Machine Learning is the addition of structured chunks of text, contextually and subtextually targeted to the execution of certain tasks, which this AI (for some reason, even having a set structured texts) cannot do. That is, this structured piece of text is a kind of program, which says what to do.
For example, to perform a maneuver Tesla finds somewhere a paragraph:
-- The car abruptly slows down and starts turning right. At the same time it has to turn on the turn signal to the right. --
In this paragraph suppose Tesla removes lexical noise and identifies three synonymous clusters:
I. the car abruptly slows down
II. the car starts turning right
III. the car turns the signal turn on to the right
Now Tesla follows this instruction and checks the result. If the feedback gives the positive score Tesla remembers this paragraph and use it in situations when the sensors show the same.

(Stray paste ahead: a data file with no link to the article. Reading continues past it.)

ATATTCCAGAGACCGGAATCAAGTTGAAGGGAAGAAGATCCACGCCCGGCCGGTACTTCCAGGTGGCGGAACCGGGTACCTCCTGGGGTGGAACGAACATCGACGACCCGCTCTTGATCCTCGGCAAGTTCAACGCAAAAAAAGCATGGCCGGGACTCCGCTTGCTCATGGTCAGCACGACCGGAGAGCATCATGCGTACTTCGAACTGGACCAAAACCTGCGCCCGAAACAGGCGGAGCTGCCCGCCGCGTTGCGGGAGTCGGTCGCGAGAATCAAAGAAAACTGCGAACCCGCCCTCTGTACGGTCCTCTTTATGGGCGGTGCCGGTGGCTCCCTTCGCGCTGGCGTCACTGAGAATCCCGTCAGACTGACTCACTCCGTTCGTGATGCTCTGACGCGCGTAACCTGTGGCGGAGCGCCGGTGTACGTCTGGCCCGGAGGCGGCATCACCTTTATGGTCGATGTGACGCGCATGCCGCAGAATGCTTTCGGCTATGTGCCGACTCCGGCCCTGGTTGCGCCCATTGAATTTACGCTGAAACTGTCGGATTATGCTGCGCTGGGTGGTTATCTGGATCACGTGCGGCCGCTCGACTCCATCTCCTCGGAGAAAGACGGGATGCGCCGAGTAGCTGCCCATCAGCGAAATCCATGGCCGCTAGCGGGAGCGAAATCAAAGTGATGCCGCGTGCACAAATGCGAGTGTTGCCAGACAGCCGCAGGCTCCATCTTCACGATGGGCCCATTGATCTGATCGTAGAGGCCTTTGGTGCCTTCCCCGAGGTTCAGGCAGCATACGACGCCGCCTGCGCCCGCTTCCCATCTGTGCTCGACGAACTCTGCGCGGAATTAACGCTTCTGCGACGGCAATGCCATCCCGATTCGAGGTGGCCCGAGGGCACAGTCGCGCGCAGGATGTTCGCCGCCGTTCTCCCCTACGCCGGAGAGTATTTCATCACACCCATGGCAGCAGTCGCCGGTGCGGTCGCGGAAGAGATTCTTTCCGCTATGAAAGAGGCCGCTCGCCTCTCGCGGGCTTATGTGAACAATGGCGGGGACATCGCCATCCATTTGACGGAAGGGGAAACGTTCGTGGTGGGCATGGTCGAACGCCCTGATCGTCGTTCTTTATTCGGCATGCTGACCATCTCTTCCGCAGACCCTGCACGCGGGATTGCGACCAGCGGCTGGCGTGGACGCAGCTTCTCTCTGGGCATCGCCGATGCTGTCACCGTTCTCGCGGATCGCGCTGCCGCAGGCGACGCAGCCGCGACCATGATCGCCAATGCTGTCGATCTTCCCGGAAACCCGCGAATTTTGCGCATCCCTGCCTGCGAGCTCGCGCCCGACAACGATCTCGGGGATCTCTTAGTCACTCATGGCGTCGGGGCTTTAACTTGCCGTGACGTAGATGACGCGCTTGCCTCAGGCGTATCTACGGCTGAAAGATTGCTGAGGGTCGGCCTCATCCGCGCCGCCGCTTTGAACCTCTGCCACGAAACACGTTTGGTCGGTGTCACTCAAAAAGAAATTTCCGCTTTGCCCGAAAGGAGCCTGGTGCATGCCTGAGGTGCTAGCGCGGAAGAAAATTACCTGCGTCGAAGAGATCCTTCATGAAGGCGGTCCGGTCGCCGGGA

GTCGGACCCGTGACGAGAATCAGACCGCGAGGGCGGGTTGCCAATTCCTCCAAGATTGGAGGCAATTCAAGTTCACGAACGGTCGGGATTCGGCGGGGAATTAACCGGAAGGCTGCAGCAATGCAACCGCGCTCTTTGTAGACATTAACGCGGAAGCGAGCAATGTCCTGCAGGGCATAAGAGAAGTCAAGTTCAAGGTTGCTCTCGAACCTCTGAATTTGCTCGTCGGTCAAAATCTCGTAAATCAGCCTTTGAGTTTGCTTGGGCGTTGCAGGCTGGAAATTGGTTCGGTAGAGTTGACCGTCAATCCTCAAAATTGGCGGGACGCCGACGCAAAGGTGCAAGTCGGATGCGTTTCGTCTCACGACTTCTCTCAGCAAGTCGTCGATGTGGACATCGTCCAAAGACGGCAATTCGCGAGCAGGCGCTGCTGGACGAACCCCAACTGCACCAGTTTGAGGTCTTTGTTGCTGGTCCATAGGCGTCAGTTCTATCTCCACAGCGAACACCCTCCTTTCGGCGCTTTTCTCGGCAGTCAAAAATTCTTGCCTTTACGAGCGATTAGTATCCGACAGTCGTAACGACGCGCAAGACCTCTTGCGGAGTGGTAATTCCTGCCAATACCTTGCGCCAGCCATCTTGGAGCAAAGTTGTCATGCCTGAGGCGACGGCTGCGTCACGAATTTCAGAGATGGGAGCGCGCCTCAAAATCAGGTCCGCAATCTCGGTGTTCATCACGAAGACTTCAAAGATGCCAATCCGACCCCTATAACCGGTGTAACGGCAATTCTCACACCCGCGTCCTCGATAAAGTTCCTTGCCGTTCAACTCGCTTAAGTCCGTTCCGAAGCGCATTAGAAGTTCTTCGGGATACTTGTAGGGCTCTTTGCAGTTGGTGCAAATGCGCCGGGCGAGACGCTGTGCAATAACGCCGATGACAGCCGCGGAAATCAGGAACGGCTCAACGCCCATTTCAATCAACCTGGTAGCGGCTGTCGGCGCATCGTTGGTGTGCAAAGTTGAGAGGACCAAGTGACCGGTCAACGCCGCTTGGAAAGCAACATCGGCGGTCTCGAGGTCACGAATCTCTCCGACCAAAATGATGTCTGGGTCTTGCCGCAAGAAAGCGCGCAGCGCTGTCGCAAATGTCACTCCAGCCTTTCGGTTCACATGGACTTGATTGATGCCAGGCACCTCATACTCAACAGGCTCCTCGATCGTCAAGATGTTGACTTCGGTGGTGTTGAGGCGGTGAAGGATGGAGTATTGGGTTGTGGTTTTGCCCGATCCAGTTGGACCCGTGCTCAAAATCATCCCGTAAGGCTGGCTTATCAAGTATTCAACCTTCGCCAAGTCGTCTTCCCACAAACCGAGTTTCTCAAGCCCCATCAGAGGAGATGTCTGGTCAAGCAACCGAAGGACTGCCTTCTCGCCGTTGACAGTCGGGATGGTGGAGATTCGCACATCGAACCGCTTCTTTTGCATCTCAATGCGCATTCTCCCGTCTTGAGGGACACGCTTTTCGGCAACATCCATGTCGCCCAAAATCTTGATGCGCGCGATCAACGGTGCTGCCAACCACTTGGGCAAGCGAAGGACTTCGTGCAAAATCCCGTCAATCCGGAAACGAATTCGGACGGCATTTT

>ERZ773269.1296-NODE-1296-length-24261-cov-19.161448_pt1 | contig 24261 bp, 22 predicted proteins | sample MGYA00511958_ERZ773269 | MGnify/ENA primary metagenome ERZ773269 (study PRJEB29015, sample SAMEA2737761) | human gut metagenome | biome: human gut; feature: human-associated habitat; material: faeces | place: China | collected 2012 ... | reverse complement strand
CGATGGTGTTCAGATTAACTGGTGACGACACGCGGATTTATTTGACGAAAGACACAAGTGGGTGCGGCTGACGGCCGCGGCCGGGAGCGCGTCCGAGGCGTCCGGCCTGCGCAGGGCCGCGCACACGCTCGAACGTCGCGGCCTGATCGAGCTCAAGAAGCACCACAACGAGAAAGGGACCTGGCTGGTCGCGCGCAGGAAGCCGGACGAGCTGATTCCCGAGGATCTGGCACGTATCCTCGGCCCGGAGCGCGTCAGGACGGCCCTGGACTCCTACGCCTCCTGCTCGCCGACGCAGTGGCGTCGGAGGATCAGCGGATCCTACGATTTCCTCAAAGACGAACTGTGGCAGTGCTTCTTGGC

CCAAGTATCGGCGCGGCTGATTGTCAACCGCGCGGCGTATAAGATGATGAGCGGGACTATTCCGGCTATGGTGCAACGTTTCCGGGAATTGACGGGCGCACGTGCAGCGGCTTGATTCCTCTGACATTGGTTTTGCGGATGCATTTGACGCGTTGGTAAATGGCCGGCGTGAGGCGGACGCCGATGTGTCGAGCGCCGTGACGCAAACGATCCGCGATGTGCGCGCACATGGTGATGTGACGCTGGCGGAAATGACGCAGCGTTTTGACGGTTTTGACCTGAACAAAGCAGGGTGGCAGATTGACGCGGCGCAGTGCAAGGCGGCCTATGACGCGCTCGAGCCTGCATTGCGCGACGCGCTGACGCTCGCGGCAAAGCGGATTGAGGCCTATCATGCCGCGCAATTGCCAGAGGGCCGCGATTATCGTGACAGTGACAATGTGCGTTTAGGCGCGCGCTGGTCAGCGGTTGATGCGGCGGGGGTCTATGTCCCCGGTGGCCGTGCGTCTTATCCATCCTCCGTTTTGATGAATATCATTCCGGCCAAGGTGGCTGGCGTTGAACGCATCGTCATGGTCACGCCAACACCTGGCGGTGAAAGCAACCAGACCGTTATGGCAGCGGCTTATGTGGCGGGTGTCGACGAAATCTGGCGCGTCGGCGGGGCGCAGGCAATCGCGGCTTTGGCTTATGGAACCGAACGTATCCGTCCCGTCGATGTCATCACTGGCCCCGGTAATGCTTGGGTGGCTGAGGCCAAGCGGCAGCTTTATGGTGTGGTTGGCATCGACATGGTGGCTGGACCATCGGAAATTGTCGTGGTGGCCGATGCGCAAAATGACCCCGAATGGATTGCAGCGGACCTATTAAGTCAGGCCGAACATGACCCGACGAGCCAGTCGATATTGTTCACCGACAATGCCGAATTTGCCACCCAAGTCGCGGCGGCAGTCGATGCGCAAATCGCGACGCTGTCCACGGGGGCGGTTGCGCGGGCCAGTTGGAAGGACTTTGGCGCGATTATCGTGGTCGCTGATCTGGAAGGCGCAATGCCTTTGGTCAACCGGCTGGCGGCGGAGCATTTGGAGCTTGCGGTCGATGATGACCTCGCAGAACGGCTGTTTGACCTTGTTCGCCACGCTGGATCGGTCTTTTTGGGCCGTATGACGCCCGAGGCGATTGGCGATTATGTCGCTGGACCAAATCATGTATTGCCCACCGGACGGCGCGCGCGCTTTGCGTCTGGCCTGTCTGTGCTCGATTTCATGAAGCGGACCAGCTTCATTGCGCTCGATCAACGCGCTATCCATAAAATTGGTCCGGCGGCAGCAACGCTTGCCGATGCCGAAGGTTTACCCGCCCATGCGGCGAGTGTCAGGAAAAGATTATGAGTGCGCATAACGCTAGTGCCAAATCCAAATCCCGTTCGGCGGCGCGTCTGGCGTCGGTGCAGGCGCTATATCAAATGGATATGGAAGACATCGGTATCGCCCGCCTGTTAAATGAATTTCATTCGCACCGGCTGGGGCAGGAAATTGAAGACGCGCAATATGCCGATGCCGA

After that Tesla follows these instructions and checks the result. If the feedback gives positive result Tesla remembers the paragraph and use it in situations when the sensors show that it is necessary.
You can see that Argo AI And Waymo agree with that my definition of Machine Learning:
"At the end of a test day, all the data gets ingested into a data center from the vehicles and the good stuff is analyzed and labeled. Raw data by itself doesn’t have much value for training the machine learning systems that form the core of modern AV systems. The objects in the data that are of interest including pedestrians, cyclists, animals, traffic signals and more. Before any sensor data can be used to train or test an AI system, all of those targets need to be labeled and annotated by hand so that the system can understand what it is “seeing.”